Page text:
There are over 7,400 real estate brokers in the state of Washington. Can you believe that? It seems having your real estate license is basically the same as having your driver’s license. Tfhere are a TON of real estate brokers around. Which AS a real estate broker, obviously, kind of sucks.
It’s a tad competitive
There is a lot of competition among brokers. We are in no shortage, and we take our careers seriously. We are constantly continuing our education, we are expanding ourselves and our knowledge to share that with our clients, and serve them better. We learn about how to market your properties so they reach the most people, and shine a light on your home to attract the RIGHT attention…people that actually are wanting to buy right now. We take pride in representing you well, helping you make decisions, and prepare your property for the market. We want you to get the absolute top dollar for your home that the market will support today….so if your property doesn’t appraise, or a buyer doesn’t appear…it is a hit to our ego and our efforts. Bottom line is, we care!
Dual Agency is LIMITED Agency
But are we all the same? Are those of us that do this full time and take it seriously all in agreement about the best practices or what client representation means? No, not even close. That is why before you hire someone to represent you, you should really be clear on their values and practices. One practice is extremely common, and accepted among real estate brokers that I am here to tell you is a load of crap, and you should NEVER accept it. This is practice of DUAL AGENCY (now called LIMITED agency to be more clear to sellers and buyers). Dual agency can mean the buyer’s broker (or the selling broker) and the seller’s broker (or the listing broker) work for the same brokerage…but that isn’t the type of dual agency I have an issue with. The type of dual agency I can’t wrap my brain around being an ethical choice is when ONE agent represents both the seller and buyer in a transaction.
Dual agency, or limited agency, essentially removes the main job of a real estate broker. No longer can the broker advise the seller…or the buyer. If our experience and education can’t be used to advise our clients….we are essentially just paper pushers. We push the paperwork from the seller to the buyer, and from the buyer to the seller. Legally when representing both sides of a transaction you can explain the paperwork, but give no opinions ,or share common practices, or your experience. Sharing your opinions and experience is considered advising, which you are not allowed to do. So how is the broker doing their job? They aren’t in my opinion. Often, for this terrible service the agent earns TWICE the commission. That’s right. They get twice the money because they collect both the buyer’s and the seller’s broker’s commissions. For being a paper pusher.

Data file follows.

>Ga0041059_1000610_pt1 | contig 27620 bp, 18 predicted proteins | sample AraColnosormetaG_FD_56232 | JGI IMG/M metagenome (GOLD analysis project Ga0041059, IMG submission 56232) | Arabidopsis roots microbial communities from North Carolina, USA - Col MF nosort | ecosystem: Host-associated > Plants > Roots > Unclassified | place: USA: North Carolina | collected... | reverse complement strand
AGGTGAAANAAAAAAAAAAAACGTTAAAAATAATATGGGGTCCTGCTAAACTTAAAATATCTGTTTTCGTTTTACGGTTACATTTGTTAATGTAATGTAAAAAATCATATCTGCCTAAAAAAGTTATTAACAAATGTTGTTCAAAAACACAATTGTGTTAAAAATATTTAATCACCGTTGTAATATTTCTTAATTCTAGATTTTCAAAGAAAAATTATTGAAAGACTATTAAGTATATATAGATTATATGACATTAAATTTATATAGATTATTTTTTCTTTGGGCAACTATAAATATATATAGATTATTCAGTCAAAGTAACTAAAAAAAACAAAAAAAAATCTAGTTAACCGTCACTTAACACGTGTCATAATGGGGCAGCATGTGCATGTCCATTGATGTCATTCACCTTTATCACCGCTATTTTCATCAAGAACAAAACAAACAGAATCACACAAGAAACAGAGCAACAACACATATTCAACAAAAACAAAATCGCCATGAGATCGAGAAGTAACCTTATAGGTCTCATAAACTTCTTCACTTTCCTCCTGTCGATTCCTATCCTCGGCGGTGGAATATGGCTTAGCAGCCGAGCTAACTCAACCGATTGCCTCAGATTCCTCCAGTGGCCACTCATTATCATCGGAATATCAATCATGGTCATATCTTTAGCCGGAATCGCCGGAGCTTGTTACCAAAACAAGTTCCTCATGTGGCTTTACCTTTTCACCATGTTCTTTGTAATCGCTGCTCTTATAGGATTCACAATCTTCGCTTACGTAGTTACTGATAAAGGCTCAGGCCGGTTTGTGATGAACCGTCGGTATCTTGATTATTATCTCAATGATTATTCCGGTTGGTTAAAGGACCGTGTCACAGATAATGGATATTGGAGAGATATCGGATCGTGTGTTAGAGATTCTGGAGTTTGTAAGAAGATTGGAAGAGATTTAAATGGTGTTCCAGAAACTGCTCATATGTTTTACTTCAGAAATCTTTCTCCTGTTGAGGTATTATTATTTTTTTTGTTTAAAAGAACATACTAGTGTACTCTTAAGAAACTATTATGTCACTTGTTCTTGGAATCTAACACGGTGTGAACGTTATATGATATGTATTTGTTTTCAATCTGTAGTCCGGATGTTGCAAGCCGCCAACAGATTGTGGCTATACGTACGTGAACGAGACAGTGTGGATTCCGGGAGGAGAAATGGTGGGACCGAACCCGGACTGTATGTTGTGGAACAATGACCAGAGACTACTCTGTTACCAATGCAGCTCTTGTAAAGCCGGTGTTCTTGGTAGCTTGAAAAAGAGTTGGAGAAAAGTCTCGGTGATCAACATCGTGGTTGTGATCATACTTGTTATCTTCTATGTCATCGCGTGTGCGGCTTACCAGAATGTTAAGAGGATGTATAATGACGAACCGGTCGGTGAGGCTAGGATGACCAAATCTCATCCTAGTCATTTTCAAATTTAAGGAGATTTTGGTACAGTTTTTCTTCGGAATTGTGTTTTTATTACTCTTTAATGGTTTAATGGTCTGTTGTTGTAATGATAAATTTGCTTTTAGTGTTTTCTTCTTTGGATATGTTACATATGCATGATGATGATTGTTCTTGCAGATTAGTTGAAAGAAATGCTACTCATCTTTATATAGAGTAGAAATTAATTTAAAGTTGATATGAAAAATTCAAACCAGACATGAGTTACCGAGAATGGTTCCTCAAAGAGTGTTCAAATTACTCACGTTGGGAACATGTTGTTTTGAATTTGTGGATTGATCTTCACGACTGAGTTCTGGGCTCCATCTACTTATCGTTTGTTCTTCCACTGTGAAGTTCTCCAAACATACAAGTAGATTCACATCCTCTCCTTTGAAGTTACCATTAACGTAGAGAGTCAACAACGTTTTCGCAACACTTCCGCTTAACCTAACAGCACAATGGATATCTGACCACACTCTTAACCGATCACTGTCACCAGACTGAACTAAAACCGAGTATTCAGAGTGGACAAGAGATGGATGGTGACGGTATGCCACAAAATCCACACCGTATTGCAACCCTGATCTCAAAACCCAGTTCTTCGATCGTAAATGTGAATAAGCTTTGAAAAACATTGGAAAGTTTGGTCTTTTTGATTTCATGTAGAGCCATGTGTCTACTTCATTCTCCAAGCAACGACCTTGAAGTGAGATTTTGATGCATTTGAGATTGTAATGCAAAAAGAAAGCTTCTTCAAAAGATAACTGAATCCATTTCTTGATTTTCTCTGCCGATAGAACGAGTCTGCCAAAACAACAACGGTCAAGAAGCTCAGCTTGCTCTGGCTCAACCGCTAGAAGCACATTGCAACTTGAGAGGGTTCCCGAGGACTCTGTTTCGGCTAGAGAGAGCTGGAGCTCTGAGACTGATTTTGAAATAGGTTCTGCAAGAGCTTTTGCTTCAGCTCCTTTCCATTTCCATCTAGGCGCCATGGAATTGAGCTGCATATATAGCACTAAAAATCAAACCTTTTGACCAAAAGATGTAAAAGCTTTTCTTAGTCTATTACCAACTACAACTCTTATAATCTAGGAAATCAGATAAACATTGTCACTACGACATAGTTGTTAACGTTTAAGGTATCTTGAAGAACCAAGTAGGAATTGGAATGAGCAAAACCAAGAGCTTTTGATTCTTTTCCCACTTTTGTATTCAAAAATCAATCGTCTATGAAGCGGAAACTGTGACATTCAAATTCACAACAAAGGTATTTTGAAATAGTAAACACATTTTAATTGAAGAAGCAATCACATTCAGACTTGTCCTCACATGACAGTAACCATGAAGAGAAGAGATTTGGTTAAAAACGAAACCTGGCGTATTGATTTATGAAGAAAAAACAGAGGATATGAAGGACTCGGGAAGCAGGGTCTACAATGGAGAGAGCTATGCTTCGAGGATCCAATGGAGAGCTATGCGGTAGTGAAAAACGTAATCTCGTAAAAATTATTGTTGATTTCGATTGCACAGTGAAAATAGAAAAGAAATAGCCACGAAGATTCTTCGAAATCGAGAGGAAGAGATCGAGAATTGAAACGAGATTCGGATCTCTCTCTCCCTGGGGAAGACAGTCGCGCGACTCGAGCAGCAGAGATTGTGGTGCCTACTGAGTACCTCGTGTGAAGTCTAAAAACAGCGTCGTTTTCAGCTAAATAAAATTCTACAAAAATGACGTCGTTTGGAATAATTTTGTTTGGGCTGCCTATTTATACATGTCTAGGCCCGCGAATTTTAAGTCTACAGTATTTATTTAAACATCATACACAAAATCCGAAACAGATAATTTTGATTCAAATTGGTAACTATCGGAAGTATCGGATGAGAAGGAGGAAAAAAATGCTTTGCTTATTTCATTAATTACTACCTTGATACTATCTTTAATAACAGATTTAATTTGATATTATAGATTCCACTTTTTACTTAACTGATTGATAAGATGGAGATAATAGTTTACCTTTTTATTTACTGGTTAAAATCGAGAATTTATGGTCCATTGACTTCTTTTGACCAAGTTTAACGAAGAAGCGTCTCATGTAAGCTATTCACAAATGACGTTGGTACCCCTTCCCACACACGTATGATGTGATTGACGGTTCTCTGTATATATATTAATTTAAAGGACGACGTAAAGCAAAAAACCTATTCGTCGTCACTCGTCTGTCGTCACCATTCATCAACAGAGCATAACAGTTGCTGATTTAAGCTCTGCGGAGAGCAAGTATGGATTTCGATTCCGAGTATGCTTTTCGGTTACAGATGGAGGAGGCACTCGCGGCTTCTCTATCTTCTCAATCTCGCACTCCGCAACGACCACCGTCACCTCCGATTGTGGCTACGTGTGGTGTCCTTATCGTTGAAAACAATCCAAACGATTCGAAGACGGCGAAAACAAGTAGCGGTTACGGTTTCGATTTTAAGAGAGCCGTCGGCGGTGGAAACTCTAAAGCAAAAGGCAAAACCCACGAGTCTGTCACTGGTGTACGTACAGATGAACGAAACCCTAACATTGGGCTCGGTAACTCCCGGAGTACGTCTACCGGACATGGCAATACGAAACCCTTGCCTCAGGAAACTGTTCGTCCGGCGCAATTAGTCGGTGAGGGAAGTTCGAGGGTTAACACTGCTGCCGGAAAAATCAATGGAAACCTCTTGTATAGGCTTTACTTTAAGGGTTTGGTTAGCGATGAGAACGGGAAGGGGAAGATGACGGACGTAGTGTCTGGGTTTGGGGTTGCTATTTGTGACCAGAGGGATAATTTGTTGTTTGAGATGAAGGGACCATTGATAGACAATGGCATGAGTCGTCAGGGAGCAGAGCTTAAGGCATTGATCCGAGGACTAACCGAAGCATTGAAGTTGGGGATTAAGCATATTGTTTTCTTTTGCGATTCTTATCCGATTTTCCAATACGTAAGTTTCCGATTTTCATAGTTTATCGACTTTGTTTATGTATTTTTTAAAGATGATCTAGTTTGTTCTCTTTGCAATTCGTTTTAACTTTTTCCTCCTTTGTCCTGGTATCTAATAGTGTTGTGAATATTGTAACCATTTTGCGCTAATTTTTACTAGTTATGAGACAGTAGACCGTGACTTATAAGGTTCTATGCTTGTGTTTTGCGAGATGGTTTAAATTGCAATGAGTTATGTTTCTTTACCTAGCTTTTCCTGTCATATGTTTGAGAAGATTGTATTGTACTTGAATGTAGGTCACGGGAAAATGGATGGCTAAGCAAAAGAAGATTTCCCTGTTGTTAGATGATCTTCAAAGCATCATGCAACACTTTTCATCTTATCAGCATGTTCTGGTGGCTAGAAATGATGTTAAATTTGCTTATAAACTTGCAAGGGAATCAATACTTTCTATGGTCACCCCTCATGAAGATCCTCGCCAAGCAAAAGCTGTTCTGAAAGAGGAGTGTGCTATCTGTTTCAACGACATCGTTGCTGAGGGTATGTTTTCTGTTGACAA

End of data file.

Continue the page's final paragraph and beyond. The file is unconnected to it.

You Deserve Representation
If you are considering selling your home, ask the brokers you are considering hiring what their thoughts are on dual (or limited)agency. Do they practice it? (MOST DO) How do they defend it? Do they understand they can no longer advise you as the seller? What do YOU, as the seller, have to gain by the listing agent also representing the buyer? (Nothing, and stand lose a lot…but ask the brokers you might hire this question.) Dual agency in my opinion is a way for a real estate broker to double their commission and take none of the responsibility of advising. It is very celebrated when an broker “double dips” a deal in real estate offices…but it isn’t the type of celebrating I would want done on my dime. If the broker offers to reduce the commission you as the seller have to pay (rare) …that is at least something…but keep in mind what you are paying for this service. No longer will you be fully represented in your sale. So sure, you may save 1 or 2%, but in exchange you might be paying for something for the buyer that you should or could negotiate off the contract but aren’t aware that you could do that. Or, the buyer may just be taking that reduced commission off what they will pay you for the home.
If you are a buyer, also NEVER call the listing broker. You are only putting yourself in a position of not being represented. That commission reduction will not be off the price YOU pay…it will be off the commissions the seller pays. Might they pass that on to you? Maybe…but maybe they would have paid your closing costs, bought you a home warranty, left the refrigerator and washer and dryer for you, but you didn’t ask because you weren’t fully represented!
Make sure to hire the best real estate broker to help you make the best decisions when buying or selling!